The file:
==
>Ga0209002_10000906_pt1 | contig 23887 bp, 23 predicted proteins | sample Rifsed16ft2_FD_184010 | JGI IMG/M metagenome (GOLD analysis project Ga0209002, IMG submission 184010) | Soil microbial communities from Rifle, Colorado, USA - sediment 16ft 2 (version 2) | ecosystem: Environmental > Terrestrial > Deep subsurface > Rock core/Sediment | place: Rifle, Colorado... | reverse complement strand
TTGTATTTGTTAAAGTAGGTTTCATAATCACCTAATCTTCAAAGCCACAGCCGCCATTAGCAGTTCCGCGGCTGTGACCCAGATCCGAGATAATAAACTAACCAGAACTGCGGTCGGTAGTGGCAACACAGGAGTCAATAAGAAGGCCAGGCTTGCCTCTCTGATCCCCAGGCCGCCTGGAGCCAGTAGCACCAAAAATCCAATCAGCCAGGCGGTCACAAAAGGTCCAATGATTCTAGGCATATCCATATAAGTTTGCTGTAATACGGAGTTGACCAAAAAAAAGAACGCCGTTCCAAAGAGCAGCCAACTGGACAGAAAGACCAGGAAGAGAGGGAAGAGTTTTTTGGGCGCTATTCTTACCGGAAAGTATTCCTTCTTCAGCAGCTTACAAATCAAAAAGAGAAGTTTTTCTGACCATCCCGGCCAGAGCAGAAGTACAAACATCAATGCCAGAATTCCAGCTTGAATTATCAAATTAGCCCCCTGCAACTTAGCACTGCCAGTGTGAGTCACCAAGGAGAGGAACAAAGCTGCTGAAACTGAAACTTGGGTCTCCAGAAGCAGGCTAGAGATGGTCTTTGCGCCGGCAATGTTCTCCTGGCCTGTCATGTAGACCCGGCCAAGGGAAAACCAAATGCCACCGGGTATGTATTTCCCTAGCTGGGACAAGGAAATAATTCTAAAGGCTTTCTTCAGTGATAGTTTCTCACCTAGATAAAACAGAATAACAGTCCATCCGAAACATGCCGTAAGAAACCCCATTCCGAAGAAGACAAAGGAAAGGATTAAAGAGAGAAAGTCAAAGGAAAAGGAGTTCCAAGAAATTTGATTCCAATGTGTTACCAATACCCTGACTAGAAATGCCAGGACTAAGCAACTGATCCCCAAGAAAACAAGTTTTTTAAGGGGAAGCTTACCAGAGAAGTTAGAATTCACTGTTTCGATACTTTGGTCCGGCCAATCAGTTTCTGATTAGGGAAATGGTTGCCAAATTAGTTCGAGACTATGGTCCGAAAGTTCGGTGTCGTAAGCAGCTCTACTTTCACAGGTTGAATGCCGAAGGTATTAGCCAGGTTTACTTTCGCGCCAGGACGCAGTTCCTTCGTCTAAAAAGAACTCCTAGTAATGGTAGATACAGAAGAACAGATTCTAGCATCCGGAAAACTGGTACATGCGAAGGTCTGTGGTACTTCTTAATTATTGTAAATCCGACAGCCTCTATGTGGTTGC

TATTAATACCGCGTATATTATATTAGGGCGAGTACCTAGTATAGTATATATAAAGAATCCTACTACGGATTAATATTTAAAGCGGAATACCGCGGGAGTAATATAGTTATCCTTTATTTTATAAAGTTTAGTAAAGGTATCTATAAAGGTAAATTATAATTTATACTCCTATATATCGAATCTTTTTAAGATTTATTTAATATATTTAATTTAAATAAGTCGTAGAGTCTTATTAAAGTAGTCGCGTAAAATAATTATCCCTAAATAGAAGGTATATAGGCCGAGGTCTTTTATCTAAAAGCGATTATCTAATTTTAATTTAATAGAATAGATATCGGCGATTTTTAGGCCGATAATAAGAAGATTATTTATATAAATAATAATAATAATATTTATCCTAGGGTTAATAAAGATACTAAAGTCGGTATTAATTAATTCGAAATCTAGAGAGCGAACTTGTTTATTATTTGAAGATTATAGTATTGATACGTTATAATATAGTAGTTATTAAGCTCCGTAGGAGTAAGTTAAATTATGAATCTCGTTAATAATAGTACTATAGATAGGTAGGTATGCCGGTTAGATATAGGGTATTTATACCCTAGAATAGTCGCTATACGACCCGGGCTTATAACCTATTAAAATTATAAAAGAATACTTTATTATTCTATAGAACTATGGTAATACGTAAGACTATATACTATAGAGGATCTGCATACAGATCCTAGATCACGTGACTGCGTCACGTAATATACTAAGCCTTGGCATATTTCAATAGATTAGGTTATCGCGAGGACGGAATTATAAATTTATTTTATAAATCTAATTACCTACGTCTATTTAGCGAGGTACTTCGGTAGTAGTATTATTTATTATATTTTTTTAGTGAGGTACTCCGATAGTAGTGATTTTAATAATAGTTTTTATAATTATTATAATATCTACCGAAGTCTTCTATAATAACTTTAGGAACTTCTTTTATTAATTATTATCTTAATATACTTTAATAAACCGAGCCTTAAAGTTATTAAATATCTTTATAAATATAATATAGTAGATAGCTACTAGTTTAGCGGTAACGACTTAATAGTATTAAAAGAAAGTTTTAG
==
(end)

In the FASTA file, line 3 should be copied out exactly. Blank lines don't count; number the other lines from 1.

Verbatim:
TATTAATACCGCGTATATTATATTAGGGCGAGTACCTAGTATAGTATATATAAAGAATCCTACTACGGATTAATATTTAAAGCGGAATACCGCGGGAGTAATATAGTTATCCTTTATTTTATAAAGTTTAGTAAAGGTATCTATAAAGGTAAATTATAATTTATACTCCTATATATCGAATCTTTTTAAGATTTATTTAATATATTTAATTTAAATAAGTCGTAGAGTCTTATTAAAGTAGTCGCGTAAAATAATTATCCCTAAATAGAAGGTATATAGGCCGAGGTCTTTTATCTAAAAGCGATTATCTAATTTTAATTTAATAGAATAGATATCGGCGATTTTTAGGCCGATAATAAGAAGATTATTTATATAAATAATAATAATAATATTTATCCTAGGGTTAATAAAGATACTAAAGTCGGTATTAATTAATTCGAAATCTAGAGAGCGAACTTGTTTATTATTTGAAGATTATAGTATTGATACGTTATAATATAGTAGTTATTAAGCTCCGTAGGAGTAAGTTAAATTATGAATCTCGTTAATAATAGTACTATAGATAGGTAGGTATGCCGGTTAGATATAGGGTATTTATACCCTAGAATAGTCGCTATACGACCCGGGCTTATAACCTATTAAAATTATAAAAGAATACTTTATTATTCTATAGAACTATGGTAATACGTAAGACTATATACTATAGAGGATCTGCATACAGATCCTAGATCACGTGACTGCGTCACGTAATATACTAAGCCTTGGCATATTTCAATAGATTAGGTTATCGCGAGGACGGAATTATAAATTTATTTTATAAATCTAATTACCTACGTCTATTTAGCGAGGTACTTCGGTAGTAGTATTATTTATTATATTTTTTTAGTGAGGTACTCCGATAGTAGTGATTTTAATAATAGTTTTTATAATTATTATAATATCTACCGAAGTCTTCTATAATAACTTTAGGAACTTCTTTTATTAATTATTATCTTAATATACTTTAATAAACCGAGCCTTAAAGTTATTAAATATCTTTATAAATATAATATAGTAGATAGCTACTAGTTTAGCGGTAACGACTTAATAGTATTAAAAGAAAGTTTTAG